From Edmund Jenings
Brussels Janry 23d 1783
I take the Liberty to inform your Excellency that I arrivd here Safe last Friday after having had a tolerable good Journey.
I have seen a Gentleman in this Town twice since my Arrival— He has said nothing in particular to me, but his Reception has been somewhat Cool.—1 if He Continues his Silence, I propose to go, where your Excellency recommended to me.2 but I do it with some Anxiety, being fearful, after what has happened, to bring on myself fresh troubles if you Excellency has therefore any Commands to give me, I beg to have them as soon as possible
Permit me to intreat your Excellency to let me have the Original Letter, which has done so much Mischief— I have examind some that I have by me, and I think I have thereby a clue to discover the Author. if I am right in my present Idea, of Him, Your Excellency has not been mistaken.3
I am with the greatest Respect / Sir / Your Excellencys / Most Obedient / Humble Servt.
RC (Adams Papers).
1. Jenings had returned from Paris where he had been since early Dec. 1782 (JA, D&A description begins Diary and Autobiography of John Adams, ed. L. H. Butterfield and others, Cambridge, 1961; 4 vols. description ends , 3:91). His likely purpose for going, at least in part, was to make an effort to resolve his conflict with Henry Laurens. Laurens believed Jenings to be the author of a series of anonymous letters that were intended to divide American diplomats in Europe (vol. 13:63–65). For Jenings’ correspondence and meetings with Laurens while at Paris, see Laurens, Papers description begins The Papers of Henry Laurens, ed. Philip M. Hamer, George C. Rogers Jr., David R. Chesnutt, C. James Taylor, and others, Columbia, S.C., 1968–2003; 16 vols. description ends , 16:294–295, 303–324. The “Gentleman” whom Jenings had seen since his return to Brussels was almost certainly William Lee, whom, according to Edward Bridgen, Jenings had accused of being the author. Laurens wrote to Lee on 21 Dec. 1782 to inform him of the accusation, but he did not name Jenings as the source. In his replies of 24 and 25 Dec., Lee emphatically denied authorship and demanded the name of his accuser. Laurens did not comply with Lee’s request in his reply of 8 Jan. 1783, but Lee likely deduced from Laurens’ letters that it was Jenings (same, p. 92–93, 125–126, 299).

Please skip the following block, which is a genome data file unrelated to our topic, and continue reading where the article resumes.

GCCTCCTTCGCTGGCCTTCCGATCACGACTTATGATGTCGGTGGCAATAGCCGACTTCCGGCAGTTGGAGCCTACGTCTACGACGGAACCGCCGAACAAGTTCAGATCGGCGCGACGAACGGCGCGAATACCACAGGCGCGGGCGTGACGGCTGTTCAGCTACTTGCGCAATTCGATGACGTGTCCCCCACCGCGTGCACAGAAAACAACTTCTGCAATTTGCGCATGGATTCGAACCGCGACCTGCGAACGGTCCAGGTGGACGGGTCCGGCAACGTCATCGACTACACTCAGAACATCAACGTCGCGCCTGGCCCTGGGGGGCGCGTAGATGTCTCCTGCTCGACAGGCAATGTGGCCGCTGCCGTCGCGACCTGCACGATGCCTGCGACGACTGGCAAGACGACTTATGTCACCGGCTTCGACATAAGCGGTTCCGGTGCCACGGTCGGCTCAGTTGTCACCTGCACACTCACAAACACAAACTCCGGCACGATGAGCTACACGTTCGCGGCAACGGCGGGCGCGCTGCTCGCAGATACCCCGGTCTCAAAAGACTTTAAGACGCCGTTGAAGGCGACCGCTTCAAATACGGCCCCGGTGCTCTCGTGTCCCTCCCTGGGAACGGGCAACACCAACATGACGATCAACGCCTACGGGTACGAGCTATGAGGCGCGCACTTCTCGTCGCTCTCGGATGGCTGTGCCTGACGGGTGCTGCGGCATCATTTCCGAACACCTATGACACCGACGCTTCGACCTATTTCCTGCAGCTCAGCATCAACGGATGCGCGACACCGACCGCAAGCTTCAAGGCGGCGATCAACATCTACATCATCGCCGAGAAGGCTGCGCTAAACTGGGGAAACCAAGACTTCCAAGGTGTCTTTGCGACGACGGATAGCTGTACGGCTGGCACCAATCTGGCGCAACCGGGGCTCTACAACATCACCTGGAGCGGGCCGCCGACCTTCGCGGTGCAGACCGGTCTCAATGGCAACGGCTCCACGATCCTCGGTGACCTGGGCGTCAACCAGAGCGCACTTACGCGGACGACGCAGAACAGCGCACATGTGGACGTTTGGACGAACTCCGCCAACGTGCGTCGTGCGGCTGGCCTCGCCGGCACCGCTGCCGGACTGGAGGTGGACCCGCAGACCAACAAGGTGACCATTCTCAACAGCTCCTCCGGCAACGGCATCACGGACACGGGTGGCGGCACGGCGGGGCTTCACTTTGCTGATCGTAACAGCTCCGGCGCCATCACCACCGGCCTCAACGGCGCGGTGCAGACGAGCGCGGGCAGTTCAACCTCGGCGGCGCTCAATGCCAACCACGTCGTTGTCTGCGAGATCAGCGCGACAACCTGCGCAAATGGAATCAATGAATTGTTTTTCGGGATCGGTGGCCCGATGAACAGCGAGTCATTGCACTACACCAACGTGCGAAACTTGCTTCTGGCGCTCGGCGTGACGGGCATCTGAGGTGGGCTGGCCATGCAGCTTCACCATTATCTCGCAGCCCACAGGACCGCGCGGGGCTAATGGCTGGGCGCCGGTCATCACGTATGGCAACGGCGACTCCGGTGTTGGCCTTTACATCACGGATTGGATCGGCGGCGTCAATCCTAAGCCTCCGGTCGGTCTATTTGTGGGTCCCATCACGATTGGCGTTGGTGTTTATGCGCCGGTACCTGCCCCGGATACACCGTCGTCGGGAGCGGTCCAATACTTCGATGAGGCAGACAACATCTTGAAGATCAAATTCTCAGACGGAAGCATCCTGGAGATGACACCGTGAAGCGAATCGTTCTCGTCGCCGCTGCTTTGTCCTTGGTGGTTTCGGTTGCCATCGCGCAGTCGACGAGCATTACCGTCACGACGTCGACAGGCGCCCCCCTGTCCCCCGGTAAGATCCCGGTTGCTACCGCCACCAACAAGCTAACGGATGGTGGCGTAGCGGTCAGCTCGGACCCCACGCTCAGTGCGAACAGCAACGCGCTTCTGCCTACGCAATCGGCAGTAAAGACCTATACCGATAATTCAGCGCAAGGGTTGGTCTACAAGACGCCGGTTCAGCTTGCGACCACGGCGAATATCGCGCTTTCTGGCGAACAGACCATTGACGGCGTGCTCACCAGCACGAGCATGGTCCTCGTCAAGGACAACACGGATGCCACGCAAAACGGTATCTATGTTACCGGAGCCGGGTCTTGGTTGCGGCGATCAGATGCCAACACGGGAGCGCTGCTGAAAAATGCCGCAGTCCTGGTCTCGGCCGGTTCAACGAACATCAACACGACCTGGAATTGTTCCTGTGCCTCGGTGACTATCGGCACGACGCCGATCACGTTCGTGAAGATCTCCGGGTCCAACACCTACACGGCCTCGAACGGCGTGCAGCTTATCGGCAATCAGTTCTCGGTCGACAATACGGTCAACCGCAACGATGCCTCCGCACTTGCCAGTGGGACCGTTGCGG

3. That is, the anonymous letter of 3 May 1782, which Jenings had enclosed with his of 6 June 1782. JA believed it to be the work of someone associated with an Amsterdam banking house disappointed at being denied participation in JA’s 1782 Dutch loan (vol. 13:98–101).